What we know (and don’t know) about the coronavirus



What happens if you get infected with the coronavirus? Who’s most at risk? How can you protect yourself?

Public health expert Dr. David Heymann, who led the global response to the SARS outbreak in 2003, shares the latest findings about COVID-19 and what the future may hold. Here, he answers the 6 most common questions about the coronavirus:

Question 1: What happens if you get infected with the coronavirus?

DH: This looks like a very mild disease, like a common cold, in the majority of people. There are certain people who get infected and have very serious illness; among them are health workers. It’s a very serious infection in them, as they get a higher dose than normal people, and at the same time, they have no immunity. So in the general population, it’s likely that the dose of virus that you receive when you are infected is much less than the dose that a health worker would receive, health workers having more serious infections. So your infection would be less serious, hopefully. So that leaves the elderly and those with co-morbidities to really be the ones that we have to make sure are taken care of in hospitals.

Question 2: Who are the people who should be most concerned about this?

DH: Well, the most concerned are people who are, first of all, in developing countries and who don’t have access to good medical care and may not have access at all to a hospital, should an epidemic occur in their country. Those people would be at great risk, especially the elderly. Elderly in all populations are at risk, but especially those who can’t get to oxygen. In industrialized countries, it’s the very elderly who have co-morbidities, who have diabetes, who have other diseases, who are at risk. The general population doesn’t appear to be at great risk.

Question 3: What pre-existing medical conditions put people at higher risk?

DH: First of all, pulmonary disease existing as a co-morbidity is also important. In general, the elderly are at greater risk, especially those over 70, because their immune systems are not as effective as they might have once been, and they are more susceptible to infections. In addition, in some instances in China, there’s been a co-infection with influenza and at the same time, there have been some bacterial super-infections on the pneumonias that are occurring.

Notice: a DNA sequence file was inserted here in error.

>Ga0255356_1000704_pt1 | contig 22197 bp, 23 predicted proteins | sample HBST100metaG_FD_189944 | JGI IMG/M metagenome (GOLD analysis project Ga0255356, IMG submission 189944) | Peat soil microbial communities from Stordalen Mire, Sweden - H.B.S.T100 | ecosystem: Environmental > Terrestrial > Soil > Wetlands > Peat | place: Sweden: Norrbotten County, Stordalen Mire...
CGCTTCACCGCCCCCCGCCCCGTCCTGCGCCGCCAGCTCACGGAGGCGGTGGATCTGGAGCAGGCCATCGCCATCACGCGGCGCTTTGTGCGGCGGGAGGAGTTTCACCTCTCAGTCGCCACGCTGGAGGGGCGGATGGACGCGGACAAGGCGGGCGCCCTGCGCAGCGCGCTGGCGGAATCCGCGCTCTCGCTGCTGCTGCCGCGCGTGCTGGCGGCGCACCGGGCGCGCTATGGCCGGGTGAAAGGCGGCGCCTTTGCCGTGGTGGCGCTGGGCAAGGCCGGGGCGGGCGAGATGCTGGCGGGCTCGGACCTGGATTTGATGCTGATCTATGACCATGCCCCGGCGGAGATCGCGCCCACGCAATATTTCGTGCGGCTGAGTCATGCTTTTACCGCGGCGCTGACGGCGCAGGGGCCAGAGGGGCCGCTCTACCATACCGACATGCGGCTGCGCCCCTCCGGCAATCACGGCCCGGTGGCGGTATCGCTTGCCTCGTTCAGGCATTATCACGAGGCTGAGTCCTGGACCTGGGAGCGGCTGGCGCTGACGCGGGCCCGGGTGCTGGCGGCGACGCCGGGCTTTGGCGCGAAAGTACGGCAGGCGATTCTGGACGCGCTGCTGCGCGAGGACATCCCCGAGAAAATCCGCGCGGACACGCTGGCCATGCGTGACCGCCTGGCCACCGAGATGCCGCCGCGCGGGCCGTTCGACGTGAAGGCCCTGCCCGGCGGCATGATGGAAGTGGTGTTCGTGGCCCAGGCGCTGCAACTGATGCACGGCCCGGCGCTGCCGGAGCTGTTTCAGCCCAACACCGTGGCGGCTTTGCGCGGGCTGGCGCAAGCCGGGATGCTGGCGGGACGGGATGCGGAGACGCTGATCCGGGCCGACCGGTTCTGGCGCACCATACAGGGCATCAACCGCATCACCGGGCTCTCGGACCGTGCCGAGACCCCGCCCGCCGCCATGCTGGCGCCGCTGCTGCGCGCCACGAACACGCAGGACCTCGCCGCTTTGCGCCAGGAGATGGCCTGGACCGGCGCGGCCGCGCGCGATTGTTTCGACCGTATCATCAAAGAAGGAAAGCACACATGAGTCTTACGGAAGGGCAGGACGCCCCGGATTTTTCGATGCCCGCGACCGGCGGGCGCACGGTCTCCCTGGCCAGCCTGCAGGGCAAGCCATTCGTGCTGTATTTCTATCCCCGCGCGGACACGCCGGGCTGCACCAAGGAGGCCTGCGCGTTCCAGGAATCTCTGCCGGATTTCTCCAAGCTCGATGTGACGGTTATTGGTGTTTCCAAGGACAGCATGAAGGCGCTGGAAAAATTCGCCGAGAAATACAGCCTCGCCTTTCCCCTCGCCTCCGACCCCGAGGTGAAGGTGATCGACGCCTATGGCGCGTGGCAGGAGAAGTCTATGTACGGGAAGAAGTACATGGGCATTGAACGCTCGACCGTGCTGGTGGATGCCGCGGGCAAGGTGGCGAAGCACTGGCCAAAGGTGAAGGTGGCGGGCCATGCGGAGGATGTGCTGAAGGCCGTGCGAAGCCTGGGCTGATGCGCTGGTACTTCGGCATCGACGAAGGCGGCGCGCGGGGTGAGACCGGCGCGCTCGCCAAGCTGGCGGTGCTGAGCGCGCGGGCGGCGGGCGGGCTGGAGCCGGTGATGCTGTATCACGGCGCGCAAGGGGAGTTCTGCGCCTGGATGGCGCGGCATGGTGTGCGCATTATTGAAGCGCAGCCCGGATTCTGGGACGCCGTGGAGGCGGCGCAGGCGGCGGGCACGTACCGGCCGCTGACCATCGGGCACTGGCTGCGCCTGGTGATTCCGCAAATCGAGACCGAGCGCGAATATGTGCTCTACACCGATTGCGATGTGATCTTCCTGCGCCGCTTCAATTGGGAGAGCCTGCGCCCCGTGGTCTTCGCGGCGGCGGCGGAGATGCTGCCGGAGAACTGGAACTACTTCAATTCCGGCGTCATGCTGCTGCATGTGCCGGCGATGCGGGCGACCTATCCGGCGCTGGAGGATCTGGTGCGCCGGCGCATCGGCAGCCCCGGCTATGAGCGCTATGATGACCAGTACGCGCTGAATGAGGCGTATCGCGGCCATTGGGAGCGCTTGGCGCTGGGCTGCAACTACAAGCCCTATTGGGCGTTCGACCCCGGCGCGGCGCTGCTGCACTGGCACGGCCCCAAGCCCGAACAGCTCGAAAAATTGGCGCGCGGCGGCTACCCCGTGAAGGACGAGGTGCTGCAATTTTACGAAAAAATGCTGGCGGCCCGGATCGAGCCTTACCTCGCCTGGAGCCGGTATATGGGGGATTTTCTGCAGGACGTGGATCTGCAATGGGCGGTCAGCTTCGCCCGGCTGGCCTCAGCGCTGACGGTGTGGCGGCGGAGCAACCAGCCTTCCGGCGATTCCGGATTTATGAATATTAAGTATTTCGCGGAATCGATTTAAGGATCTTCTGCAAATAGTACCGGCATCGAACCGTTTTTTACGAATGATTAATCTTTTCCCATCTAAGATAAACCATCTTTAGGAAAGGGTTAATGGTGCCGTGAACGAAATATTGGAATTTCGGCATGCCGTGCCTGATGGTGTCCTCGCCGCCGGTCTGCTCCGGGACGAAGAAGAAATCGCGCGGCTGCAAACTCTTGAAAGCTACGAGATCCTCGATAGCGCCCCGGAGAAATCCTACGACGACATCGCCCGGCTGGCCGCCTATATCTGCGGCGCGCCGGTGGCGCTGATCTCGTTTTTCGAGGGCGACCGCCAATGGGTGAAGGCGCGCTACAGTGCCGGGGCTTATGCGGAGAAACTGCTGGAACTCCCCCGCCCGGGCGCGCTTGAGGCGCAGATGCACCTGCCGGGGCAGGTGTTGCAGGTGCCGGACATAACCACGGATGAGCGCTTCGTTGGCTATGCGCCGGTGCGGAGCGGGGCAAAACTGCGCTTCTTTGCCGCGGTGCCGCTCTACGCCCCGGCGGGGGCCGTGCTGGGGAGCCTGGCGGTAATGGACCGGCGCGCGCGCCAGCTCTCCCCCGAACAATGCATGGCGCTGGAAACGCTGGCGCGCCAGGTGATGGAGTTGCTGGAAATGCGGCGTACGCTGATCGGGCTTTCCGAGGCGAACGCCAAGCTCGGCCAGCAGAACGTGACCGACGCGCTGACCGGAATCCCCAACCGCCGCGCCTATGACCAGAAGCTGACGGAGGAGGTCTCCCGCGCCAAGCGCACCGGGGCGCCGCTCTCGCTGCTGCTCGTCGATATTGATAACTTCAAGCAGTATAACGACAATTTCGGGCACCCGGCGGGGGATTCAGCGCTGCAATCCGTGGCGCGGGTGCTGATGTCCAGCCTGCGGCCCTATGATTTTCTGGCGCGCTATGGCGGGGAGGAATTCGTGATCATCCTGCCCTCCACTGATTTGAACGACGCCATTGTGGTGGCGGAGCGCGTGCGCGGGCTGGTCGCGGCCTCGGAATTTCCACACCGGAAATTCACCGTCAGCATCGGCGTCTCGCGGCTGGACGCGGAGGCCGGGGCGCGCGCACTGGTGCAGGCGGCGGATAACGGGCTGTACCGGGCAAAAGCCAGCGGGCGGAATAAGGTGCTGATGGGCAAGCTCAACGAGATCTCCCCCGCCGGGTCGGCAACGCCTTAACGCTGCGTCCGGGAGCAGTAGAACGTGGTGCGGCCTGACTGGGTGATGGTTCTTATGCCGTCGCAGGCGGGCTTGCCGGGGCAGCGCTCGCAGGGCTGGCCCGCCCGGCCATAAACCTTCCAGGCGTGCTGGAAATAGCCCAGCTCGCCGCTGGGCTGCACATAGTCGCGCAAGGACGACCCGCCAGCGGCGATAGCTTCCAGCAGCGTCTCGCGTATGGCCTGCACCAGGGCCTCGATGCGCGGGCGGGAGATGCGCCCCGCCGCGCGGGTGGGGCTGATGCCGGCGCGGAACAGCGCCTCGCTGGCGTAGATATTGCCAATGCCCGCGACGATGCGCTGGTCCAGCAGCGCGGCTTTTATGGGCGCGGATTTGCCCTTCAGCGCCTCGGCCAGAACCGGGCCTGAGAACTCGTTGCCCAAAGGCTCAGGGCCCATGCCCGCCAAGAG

Question 4: Where can we find up-to-date information?

DH: The Center for Disease Control in Atlanta keeps track and has updates on a regular basis on its website. Also, the World Health Organization in Geneva, which is coordinating many of the activities going on internationally, also has a website with daily updates. It’s our responsibility to get that information as individuals, so we understand and can make sure that we can contribute in our own way to prevention of major spread.

Question 5: What questions about the outbreak remain unanswered?

DH: It’s clear we know how it transmits, we don’t know how easily it transmits in humans, in communities or in unenclosed areas. We know, for example, that in the enclosed area of a cruise ship, it spread very easily. We need to better understand how it will spread once it gets into more open areas where people are exposed to people who might be sick.

Question 6: Is the worst behind us?

DH: I can’t predict with accuracy. So all I can say is that we must all be prepared for the worst-case scenario. And at the same time, learn how we can protect ourselves and protect others should we become a part of that epidemic.

Watch the full Talk: